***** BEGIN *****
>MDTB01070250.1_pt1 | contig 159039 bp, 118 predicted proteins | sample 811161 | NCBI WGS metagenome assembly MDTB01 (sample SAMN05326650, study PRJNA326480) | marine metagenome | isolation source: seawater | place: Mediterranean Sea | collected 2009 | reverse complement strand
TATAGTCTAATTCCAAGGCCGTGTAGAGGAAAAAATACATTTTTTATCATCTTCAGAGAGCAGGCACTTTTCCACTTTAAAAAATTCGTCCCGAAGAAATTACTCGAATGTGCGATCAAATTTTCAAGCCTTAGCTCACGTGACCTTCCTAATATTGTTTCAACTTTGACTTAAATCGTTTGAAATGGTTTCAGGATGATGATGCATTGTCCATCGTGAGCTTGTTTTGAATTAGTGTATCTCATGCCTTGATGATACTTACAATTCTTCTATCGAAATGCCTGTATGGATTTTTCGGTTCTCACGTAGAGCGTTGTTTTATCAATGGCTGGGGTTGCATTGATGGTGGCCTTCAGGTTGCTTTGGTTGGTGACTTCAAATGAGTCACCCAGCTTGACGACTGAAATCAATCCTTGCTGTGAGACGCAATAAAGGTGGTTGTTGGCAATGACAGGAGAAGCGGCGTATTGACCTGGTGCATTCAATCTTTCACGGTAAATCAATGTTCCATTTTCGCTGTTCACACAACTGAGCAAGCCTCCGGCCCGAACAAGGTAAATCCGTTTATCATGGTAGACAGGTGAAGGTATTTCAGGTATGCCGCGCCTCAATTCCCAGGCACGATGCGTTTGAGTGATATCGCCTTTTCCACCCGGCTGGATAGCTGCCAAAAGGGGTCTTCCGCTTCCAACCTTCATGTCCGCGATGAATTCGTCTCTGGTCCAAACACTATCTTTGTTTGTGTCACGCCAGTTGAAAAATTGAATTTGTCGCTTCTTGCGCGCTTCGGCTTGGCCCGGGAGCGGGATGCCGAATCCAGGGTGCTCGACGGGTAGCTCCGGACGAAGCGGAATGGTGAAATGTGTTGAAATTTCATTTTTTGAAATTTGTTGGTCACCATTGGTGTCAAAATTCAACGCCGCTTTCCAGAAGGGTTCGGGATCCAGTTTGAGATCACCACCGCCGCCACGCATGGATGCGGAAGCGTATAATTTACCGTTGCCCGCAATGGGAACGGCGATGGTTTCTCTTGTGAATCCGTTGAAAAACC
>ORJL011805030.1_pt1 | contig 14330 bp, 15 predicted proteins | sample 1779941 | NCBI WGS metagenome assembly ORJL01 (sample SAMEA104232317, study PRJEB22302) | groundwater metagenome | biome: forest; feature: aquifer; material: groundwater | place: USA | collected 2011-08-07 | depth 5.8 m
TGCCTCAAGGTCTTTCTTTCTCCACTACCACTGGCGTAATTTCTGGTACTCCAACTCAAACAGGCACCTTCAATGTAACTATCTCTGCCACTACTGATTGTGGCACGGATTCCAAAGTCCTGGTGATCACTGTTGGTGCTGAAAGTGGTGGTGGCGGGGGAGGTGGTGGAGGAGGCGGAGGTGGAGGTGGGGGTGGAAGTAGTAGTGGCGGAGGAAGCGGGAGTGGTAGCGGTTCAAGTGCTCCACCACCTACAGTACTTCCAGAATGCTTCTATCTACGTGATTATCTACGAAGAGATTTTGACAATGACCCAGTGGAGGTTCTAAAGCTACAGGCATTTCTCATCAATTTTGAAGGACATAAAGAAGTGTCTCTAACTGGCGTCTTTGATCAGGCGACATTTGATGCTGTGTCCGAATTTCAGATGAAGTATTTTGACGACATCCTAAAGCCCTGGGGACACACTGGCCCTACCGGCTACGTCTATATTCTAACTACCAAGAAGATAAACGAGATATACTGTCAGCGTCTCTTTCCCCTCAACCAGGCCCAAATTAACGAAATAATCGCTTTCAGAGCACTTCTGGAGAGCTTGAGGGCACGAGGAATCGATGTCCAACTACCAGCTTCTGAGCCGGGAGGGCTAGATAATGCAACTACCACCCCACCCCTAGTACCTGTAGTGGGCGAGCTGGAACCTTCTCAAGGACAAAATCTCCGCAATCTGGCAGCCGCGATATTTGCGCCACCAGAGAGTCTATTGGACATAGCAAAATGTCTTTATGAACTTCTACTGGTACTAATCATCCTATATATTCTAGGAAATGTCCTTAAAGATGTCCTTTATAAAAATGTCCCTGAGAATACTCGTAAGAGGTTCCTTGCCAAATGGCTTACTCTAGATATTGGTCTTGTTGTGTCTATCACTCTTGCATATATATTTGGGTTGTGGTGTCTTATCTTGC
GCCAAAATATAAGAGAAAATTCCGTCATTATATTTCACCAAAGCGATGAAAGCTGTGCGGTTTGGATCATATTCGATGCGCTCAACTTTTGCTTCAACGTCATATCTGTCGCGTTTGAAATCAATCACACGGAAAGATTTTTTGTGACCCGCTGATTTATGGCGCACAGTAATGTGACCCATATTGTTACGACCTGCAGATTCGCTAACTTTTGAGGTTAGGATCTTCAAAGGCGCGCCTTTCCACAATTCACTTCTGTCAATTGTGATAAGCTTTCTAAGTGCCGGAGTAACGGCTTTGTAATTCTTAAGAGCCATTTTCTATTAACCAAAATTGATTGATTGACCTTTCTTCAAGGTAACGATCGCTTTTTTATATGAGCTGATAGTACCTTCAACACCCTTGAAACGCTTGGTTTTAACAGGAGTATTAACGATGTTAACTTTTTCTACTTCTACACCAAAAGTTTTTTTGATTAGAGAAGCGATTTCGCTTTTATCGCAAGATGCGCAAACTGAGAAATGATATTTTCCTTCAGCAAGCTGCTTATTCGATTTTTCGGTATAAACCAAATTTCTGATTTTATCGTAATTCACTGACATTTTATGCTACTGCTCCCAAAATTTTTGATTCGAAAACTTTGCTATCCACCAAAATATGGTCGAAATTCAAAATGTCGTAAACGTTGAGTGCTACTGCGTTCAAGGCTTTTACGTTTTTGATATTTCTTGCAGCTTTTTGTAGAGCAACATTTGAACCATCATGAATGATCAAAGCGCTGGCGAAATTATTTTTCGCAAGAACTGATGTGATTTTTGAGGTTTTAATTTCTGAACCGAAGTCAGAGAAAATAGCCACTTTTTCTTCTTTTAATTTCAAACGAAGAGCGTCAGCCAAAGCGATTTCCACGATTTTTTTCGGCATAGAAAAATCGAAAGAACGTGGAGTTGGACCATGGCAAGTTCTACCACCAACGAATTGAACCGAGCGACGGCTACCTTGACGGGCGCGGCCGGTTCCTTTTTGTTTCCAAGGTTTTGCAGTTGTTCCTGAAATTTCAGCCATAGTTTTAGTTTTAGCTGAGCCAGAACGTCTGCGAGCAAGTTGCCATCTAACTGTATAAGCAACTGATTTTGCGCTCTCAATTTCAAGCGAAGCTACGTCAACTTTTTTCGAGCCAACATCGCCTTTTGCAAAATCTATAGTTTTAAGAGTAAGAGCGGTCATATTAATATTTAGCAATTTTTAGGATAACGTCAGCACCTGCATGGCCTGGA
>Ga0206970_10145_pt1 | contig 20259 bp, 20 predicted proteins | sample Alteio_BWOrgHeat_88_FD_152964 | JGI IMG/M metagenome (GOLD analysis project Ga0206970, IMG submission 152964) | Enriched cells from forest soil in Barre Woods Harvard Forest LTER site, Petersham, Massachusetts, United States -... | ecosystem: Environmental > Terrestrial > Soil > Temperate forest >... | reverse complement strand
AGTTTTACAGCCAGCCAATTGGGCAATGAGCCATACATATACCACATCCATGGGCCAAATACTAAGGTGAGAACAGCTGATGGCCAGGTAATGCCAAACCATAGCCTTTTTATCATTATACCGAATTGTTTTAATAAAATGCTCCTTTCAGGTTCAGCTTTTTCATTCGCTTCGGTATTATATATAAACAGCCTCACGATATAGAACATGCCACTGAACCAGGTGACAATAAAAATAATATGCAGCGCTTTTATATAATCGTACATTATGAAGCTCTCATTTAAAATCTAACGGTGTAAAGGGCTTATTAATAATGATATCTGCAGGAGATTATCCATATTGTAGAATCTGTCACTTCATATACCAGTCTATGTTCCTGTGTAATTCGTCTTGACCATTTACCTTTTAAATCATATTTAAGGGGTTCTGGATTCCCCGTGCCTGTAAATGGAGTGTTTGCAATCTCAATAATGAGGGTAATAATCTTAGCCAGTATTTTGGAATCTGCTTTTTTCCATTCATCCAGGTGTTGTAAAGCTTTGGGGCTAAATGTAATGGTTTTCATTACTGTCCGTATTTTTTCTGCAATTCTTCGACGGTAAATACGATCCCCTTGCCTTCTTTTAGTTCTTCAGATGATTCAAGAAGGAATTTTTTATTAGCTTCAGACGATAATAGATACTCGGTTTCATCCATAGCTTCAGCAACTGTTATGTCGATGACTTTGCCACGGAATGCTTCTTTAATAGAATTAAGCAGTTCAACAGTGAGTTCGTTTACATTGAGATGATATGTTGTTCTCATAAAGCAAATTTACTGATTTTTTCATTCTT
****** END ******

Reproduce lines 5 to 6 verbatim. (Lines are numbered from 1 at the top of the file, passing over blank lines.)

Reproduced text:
GCCAAAATATAAGAGAAAATTCCGTCATTATATTTCACCAAAGCGATGAAAGCTGTGCGGTTTGGATCATATTCGATGCGCTCAACTTTTGCTTCAACGTCATATCTGTCGCGTTTGAAATCAATCACACGGAAAGATTTTTTGTGACCCGCTGATTTATGGCGCACAGTAATGTGACCCATATTGTTACGACCTGCAGATTCGCTAACTTTTGAGGTTAGGATCTTCAAAGGCGCGCCTTTCCACAATTCACTTCTGTCAATTGTGATAAGCTTTCTAAGTGCCGGAGTAACGGCTTTGTAATTCTTAAGAGCCATTTTCTATTAACCAAAATTGATTGATTGACCTTTCTTCAAGGTAACGATCGCTTTTTTATATGAGCTGATAGTACCTTCAACACCCTTGAAACGCTTGGTTTTAACAGGAGTATTAACGATGTTAACTTTTTCTACTTCTACACCAAAAGTTTTTTTGATTAGAGAAGCGATTTCGCTTTTATCGCAAGATGCGCAAACTGAGAAATGATATTTTCCTTCAGCAAGCTGCTTATTCGATTTTTCGGTATAAACCAAATTTCTGATTTTATCGTAATTCACTGACATTTTATGCTACTGCTCCCAAAATTTTTGATTCGAAAACTTTGCTATCCACCAAAATATGGTCGAAATTCAAAATGTCGTAAACGTTGAGTGCTACTGCGTTCAAGGCTTTTACGTTTTTGATATTTCTTGCAGCTTTTTGTAGAGCAACATTTGAACCATCATGAATGATCAAAGCGCTGGCGAAATTATTTTTCGCAAGAACTGATGTGATTTTTGAGGTTTTAATTTCTGAACCGAAGTCAGAGAAAATAGCCACTTTTTCTTCTTTTAATTTCAAACGAAGAGCGTCAGCCAAAGCGATTTCCACGATTTTTTTCGGCATAGAAAAATCGAAAGAACGTGGAGTTGGACCATGGCAAGTTCTACCACCAACGAATTGAACCGAGCGACGGCTACCTTGACGGGCGCGGCCGGTTCCTTTTTGTTTCCAAGGTTTTGCAGTTGTTCCTGAAATTTCAGCCATAGTTTTAGTTTTAGCTGAGCCAGAACGTCTGCGAGCAAGTTGCCATCTAACTGTATAAGCAACTGATTTTGCGCTCTCAATTTCAAGCGAAGCTACGTCAACTTTTTTCGAGCCAACATCGCCTTTTGCAAAATCTATAGTTTTAAGAGTAAGAGCGGTCATATTAATATTTAGCAATTTTTAGGATAACGTCAGCACCTGCATGGCCTGGA
>Ga0206970_10145_pt1 | contig 20259 bp, 20 predicted proteins | sample Alteio_BWOrgHeat_88_FD_152964 | JGI IMG/M metagenome (GOLD analysis project Ga0206970, IMG submission 152964) | Enriched cells from forest soil in Barre Woods Harvard Forest LTER site, Petersham, Massachusetts, United States -... | ecosystem: Environmental > Terrestrial > Soil > Temperate forest >... | reverse complement strand